The "Sun Bowl" is an annual U.S. college football bowl game that is usually played at the end of December in El Paso, Texas. The Sun Bowl, along with the Sugar Bowl and the Orange Bowl, are the second-oldest bowl games in the country, behind the Rose Bowl (first played 1902, played annually since 1916). In most of its early history, the game pitted the champion of the Border Conference against an at-large opponent. Games are now played at Sun Bowl Stadium on the campus of the University of Texas at El Paso. The first three were played at El Paso High School stadium (1935–1937), then switched to Kidd Field until the present stadium was ready in 1963. For its first 24 years of existence, the game was played on January 1 (New Year's Day) or January 2; since then, with the exception of a January 2 game in 1977, the game has been played in December, with the 25 of the last 27 games played on or near December 31.
The game's current full title is the Hyundai Sun Bowl, which became the name after Hyundai Motor Company's American subsidiary bought naming rights to the bowl from Helen of Troy Limited on June 24, 2010. Hyundai becomes the fourth title sponsor of the Sun Bowl, after Helen of Troy (through its Vitalis and Brut brands),Norwest Corporation/Wells Fargo, and John Hancock Insurance; the bowl was known as the John Hancock Bowl for the last five years of the firm's contract with the bowl. Hyundai signed a four-year contract with the Sun Bowl committee, which runs through the 2013 game. Since 2014, the Sun Bowl Football Selection Committee has shared the third through sixth selections from the ACC with the Belk Bowl, the Pinstripe Bowl and either theTaxslayer Bowl or the Music City Bowl. The Orange Bowl has the conference champion or the first selection, followed by the Russell Athletic Bowl.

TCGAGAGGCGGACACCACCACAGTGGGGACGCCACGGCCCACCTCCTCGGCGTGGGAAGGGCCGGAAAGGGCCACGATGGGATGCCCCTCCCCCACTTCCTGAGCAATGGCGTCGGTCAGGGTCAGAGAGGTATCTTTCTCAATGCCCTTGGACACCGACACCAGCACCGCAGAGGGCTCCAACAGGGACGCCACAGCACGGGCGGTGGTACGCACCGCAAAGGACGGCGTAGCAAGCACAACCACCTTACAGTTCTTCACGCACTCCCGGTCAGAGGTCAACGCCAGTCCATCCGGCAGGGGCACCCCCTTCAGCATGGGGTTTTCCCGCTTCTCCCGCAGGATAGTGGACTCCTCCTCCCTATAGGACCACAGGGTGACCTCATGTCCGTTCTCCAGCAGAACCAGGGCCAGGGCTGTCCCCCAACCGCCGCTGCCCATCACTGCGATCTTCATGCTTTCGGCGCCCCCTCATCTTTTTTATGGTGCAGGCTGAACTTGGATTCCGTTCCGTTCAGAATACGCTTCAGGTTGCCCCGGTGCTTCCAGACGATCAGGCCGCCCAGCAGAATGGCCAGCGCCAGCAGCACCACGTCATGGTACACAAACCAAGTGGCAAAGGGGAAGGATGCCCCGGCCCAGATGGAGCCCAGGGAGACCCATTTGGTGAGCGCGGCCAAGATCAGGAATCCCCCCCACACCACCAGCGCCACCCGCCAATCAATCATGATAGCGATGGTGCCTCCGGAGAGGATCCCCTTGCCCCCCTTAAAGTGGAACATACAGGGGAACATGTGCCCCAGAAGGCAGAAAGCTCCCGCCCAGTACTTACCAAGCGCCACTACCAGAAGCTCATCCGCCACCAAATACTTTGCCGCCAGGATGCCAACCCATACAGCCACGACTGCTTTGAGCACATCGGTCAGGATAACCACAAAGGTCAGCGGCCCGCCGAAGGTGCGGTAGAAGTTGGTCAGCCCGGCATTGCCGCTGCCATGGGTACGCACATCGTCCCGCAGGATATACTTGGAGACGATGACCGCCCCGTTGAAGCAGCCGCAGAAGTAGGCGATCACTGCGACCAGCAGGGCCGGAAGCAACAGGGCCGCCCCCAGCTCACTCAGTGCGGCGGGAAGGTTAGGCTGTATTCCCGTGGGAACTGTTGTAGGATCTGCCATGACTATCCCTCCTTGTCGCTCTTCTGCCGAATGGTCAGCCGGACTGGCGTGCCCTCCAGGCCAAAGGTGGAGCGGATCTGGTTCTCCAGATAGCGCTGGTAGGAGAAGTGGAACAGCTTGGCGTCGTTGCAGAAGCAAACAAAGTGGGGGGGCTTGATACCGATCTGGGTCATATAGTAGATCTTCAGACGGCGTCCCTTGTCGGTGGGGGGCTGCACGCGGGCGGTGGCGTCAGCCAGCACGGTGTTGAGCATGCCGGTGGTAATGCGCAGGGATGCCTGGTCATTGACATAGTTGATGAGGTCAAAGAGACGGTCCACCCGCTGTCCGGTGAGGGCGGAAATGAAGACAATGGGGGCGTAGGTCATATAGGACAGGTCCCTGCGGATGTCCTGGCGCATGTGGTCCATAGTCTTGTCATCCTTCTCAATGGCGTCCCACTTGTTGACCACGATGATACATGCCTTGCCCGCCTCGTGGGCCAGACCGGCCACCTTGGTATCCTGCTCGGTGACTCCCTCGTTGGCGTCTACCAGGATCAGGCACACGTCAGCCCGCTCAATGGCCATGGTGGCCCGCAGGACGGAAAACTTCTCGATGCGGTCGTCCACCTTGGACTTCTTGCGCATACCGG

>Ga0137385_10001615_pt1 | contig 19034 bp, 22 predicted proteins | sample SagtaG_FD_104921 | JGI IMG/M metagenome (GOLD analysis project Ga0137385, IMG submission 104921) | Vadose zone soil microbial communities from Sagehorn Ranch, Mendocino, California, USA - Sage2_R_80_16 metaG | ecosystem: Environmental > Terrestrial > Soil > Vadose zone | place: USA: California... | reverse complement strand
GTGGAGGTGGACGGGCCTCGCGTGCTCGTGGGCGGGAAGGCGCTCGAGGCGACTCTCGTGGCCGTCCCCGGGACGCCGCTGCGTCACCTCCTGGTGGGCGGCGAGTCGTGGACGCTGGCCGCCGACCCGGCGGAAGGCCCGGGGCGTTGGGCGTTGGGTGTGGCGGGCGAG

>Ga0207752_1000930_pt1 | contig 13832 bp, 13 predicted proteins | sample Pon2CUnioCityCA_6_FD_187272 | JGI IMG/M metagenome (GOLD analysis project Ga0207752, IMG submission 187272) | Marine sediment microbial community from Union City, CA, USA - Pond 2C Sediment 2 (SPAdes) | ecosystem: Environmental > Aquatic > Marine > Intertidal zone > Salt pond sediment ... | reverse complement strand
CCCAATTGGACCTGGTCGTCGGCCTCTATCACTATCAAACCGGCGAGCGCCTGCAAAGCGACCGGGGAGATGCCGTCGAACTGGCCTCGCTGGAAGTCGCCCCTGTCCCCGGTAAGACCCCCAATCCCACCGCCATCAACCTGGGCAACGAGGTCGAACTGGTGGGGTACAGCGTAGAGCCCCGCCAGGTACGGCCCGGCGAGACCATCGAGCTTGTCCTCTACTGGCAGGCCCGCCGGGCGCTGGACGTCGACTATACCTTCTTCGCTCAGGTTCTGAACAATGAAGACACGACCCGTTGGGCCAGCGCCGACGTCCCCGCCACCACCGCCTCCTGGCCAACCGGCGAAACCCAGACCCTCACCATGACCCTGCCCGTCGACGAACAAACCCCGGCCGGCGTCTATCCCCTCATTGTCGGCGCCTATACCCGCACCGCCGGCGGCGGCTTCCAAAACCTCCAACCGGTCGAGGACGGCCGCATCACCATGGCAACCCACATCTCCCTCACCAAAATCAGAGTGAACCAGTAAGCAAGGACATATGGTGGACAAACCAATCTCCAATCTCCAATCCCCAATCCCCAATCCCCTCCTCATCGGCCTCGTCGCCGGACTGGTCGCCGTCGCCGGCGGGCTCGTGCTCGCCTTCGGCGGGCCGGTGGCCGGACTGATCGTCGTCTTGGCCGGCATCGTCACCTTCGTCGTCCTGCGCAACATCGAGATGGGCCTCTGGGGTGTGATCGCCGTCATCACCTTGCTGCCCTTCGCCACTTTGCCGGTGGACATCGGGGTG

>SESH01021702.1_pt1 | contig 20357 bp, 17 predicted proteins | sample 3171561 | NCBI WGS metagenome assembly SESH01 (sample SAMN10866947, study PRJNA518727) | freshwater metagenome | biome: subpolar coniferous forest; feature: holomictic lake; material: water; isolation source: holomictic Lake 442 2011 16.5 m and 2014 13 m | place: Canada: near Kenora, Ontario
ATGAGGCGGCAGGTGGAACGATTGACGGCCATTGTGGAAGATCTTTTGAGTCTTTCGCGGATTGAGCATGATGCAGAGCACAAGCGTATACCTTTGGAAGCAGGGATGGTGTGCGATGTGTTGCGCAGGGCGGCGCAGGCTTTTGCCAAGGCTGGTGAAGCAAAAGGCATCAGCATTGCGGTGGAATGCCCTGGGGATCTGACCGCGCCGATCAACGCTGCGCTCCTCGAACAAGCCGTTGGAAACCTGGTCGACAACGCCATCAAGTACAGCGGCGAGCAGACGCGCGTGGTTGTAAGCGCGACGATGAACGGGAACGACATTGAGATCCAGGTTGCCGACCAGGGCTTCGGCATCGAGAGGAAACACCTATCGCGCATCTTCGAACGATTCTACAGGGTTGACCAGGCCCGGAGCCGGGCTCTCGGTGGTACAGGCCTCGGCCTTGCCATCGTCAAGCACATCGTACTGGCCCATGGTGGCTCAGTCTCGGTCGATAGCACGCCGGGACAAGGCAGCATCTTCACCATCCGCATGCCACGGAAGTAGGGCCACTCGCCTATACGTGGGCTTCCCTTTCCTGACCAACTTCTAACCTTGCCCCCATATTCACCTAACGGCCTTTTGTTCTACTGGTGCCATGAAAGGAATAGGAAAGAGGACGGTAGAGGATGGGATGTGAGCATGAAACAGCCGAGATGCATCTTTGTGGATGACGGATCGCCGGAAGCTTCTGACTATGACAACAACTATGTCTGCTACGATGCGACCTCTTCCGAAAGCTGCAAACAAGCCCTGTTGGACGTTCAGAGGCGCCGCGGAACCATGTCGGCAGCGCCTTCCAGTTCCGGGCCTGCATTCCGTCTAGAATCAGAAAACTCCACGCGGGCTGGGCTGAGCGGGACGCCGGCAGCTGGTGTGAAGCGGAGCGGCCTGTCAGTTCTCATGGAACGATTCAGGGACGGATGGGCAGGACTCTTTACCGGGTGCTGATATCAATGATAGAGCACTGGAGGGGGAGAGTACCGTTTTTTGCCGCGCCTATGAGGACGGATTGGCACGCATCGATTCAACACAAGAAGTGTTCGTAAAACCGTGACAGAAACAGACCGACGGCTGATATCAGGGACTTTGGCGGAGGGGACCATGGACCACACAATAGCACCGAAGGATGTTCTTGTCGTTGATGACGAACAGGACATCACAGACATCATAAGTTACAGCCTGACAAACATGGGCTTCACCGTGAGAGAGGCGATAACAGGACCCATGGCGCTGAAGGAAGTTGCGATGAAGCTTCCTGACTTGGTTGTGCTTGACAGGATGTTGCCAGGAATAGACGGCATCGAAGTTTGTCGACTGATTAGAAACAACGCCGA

On the Pac-12 side, the Sun Bowl will have the fourth selection following the newly formed College Football Playoff. The 1992 game was the final head-coaching appearance of College Football Hall of Famer (and future AFCA Executive Director) Grant Teaff of Baylor. Teaff's Bears won over Arizona. The 1940 Sun Bowl set the record for fewest points scored, when the Arizona State Teachers College at Tempe Bulldogs played the Catholic University Cardinals to a 0–0 tie. It is the only scoreless tie in Sun Bowl History.